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Proposed Brooklyn Bridge Makeover Would Widen Span's Walkway, Bikeway

By Julie Shapiro | August 7, 2012 2:00pm

LOWER MANHATTAN — The tourists and cyclists who pack the Brooklyn Bridge every day could soon get some breathing room.

Politicians and transportation advocates unveiled a proposal Tuesday to triple the amount of pedestrian space on the iconic span and to add a separate lane for cyclists. The widened walking and biking paths would sit above the roadway and not reduce the number of driving lanes.

The proposal — which is still in the early planning stages and does not yet have any funding — was sparked by overcrowding on the 129-year-old landmarked bridge and a rise in bike-versus-pedestrian accidents, Brooklyn City Councilman Brad Lander said.

"It's wonderful that it's being used in greater and greater numbers by tourists and cyclists," Lander said during a press conference at the Manhattan entrance to the bridge Tuesday. "[But] the congestion that causes creates a danger...and it's time to do something about that."

Lander did not have data on accidents, but he, Councilman Stephen Levin and Councilwoman Margaret Chin all said they have received complaints about crowding on the bridge.

The Brooklyn Bridge sees 4,000 pedestrians and 3,100 cyclists on an average day, but during a peak 12-hour period in May 2010, the city counted 15,000 pedestrians making the East River crossing, the politicians said.

"We want to make sure the bridge is safe," Chin said. "Everyone knows it's crowded and congested."

The shared pedestrian and bike path now varies in width from 8 to 16 feet, and cyclists must weave around tourists who stop in groups to take photos along the bridge.

The new 32-foot-wide walkway and bikeway would feature an approximately 24-foot-wide pedestrian path and a separate 8-foot-wide bike path, the politicians said.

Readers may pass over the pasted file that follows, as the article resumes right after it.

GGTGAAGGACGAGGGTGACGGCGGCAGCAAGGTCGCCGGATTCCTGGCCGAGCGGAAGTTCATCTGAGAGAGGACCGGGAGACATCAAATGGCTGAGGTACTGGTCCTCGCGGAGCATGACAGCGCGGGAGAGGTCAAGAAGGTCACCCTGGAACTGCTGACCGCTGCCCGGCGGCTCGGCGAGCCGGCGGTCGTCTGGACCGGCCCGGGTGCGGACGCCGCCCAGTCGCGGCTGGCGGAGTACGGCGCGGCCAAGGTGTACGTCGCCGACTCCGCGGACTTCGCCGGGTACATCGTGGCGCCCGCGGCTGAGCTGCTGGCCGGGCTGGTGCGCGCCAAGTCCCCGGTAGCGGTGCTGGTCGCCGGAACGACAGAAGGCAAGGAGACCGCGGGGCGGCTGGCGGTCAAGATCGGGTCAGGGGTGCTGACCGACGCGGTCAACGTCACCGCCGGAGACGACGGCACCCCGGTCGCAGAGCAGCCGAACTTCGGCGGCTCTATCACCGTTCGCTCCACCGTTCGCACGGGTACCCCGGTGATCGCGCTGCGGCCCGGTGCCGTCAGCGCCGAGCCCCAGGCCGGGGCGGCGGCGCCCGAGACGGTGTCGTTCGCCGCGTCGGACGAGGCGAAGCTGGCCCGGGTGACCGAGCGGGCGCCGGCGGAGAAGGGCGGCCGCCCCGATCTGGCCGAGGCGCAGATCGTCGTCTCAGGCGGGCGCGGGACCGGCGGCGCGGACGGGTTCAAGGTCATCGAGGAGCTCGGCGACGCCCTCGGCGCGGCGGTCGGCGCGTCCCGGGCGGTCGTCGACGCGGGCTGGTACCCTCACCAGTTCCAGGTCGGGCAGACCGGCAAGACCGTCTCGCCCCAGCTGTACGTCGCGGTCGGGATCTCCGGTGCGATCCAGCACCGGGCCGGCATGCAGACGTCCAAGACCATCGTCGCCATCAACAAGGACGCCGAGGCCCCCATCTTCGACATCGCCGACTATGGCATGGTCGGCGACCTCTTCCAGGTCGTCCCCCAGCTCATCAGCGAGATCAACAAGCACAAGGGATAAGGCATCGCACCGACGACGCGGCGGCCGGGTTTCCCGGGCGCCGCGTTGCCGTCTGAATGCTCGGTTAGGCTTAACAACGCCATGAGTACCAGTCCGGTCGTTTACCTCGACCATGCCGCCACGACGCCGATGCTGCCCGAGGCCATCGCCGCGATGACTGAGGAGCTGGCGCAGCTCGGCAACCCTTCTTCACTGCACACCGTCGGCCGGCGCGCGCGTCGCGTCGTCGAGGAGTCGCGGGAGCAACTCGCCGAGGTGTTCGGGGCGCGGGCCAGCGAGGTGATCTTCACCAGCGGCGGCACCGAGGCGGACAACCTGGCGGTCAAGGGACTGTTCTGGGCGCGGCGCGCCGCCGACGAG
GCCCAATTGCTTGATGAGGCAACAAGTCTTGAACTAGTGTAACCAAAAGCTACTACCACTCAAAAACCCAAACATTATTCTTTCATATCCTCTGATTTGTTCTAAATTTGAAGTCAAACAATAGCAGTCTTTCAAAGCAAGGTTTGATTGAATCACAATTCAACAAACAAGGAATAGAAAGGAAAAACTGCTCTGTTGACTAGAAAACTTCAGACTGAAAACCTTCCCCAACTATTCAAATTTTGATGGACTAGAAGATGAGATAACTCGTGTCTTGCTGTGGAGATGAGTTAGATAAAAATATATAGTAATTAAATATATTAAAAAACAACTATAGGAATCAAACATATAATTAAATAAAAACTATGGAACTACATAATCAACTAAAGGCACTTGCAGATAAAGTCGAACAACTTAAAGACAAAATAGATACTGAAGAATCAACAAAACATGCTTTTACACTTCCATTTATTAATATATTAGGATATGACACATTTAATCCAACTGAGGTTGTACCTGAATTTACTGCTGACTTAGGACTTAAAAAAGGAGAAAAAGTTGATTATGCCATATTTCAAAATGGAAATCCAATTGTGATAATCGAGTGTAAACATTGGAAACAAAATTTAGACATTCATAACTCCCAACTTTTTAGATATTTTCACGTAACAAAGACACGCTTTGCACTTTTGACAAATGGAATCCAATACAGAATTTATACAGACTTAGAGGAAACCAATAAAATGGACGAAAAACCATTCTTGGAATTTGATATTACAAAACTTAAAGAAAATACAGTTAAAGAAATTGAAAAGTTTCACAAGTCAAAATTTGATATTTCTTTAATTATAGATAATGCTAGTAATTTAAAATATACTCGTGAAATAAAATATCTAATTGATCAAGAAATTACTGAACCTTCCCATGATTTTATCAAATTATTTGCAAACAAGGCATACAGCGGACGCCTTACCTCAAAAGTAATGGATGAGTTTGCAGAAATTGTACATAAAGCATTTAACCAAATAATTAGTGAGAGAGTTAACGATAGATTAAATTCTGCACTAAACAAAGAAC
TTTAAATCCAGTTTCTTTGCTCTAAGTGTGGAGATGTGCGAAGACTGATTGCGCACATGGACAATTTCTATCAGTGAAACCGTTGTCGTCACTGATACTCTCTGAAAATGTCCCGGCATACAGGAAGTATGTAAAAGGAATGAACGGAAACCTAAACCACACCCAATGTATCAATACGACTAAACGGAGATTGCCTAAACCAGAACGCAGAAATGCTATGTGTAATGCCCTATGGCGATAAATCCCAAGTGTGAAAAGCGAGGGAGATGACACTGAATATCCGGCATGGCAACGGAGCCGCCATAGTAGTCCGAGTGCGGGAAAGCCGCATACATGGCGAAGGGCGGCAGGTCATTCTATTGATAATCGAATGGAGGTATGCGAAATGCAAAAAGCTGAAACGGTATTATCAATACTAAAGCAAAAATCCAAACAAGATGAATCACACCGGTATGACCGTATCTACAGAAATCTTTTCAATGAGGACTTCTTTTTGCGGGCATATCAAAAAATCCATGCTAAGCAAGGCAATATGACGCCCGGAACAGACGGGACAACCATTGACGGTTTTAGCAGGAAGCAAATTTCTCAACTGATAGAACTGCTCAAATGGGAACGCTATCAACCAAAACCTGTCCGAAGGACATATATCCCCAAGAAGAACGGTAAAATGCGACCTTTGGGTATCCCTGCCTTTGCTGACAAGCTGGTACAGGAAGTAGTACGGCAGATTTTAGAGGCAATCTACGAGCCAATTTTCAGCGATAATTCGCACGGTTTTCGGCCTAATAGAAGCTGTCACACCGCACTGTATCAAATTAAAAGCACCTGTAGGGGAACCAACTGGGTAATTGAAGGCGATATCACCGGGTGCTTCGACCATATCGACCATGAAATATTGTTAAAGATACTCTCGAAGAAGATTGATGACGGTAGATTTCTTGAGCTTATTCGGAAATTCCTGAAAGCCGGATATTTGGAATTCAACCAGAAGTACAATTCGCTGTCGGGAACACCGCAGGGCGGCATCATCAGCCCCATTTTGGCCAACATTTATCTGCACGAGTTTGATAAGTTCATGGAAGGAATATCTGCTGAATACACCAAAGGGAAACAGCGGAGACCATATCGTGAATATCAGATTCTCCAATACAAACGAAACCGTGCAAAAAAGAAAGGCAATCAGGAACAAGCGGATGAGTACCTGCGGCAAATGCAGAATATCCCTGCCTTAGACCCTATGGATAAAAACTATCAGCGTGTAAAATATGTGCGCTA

Lander said he has not done an engineering study but expects that the bridge will be able to support the additional weight of a widened path.

Lander, Levin and Chin plan to begin working with engineers and architects to develop proposals for the new path, which would have to be approved by city agencies including the Department of Transportation and the Landmarks Preservation Commission.

The DOT, which oversees the Brooklyn Bridge and is currently managing a $508 million overhaul of the structure, agrees that the bridge's walking and biking paths could use an upgrade.

"We share the interest in enhancing safety and accommodating the growing number of people crossing this iconic transportation hub and tourist destination," a DOT spokesman said in a statement. "The designs that come from this process would be part of a long-term look at improving bridge access and safety."

Lander said it was too soon to say how much the new path would cost, but he hopes it would receive a mix of city, state and federal funding.

The project has already won support from the Transportation Alternatives advocacy group, and some tourists who crossed the bridge Tuesday morning also voiced their approval.

"That's a good idea," said Marlies Fauland, 49, who was visiting from Austria with her family. "It's too crowded for a lot of people."